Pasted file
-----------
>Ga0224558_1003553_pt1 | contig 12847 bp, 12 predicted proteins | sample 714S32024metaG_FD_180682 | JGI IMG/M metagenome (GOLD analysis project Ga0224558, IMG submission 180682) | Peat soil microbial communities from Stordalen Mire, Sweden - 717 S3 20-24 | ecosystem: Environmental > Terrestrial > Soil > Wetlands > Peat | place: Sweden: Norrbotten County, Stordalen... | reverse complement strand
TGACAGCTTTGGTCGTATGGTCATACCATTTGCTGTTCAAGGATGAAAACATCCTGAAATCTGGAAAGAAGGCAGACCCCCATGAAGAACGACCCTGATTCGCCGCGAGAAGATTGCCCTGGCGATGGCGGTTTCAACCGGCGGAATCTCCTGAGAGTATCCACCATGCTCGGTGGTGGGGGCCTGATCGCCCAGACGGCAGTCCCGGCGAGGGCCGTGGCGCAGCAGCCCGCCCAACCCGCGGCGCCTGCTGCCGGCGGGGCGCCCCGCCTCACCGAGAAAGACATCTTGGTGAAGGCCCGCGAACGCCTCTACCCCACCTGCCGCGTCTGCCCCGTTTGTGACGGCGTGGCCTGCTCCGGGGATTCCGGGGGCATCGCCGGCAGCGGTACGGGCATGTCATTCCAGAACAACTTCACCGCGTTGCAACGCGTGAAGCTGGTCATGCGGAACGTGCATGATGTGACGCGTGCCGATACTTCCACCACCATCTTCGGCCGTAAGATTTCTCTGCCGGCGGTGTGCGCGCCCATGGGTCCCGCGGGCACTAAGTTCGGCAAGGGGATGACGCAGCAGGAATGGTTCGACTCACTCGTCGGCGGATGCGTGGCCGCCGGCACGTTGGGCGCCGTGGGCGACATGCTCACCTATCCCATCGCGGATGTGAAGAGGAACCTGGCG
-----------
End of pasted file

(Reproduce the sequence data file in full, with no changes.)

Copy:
>Ga0224558_1003553_pt1 | contig 12847 bp, 12 predicted proteins | sample 714S32024metaG_FD_180682 | JGI IMG/M metagenome (GOLD analysis project Ga0224558, IMG submission 180682) | Peat soil microbial communities from Stordalen Mire, Sweden - 717 S3 20-24 | ecosystem: Environmental > Terrestrial > Soil > Wetlands > Peat | place: Sweden: Norrbotten County, Stordalen... | reverse complement strand
TGACAGCTTTGGTCGTATGGTCATACCATTTGCTGTTCAAGGATGAAAACATCCTGAAATCTGGAAAGAAGGCAGACCCCCATGAAGAACGACCCTGATTCGCCGCGAGAAGATTGCCCTGGCGATGGCGGTTTCAACCGGCGGAATCTCCTGAGAGTATCCACCATGCTCGGTGGTGGGGGCCTGATCGCCCAGACGGCAGTCCCGGCGAGGGCCGTGGCGCAGCAGCCCGCCCAACCCGCGGCGCCTGCTGCCGGCGGGGCGCCCCGCCTCACCGAGAAAGACATCTTGGTGAAGGCCCGCGAACGCCTCTACCCCACCTGCCGCGTCTGCCCCGTTTGTGACGGCGTGGCCTGCTCCGGGGATTCCGGGGGCATCGCCGGCAGCGGTACGGGCATGTCATTCCAGAACAACTTCACCGCGTTGCAACGCGTGAAGCTGGTCATGCGGAACGTGCATGATGTGACGCGTGCCGATACTTCCACCACCATCTTCGGCCGTAAGATTTCTCTGCCGGCGGTGTGCGCGCCCATGGGTCCCGCGGGCACTAAGTTCGGCAAGGGGATGACGCAGCAGGAATGGTTCGACTCACTCGTCGGCGGATGCGTGGCCGCCGGCACGTTGGGCGCCGTGGGCGACATGCTCACCTATCCCATCGCGGATGTGAAGAGGAACCTGGCG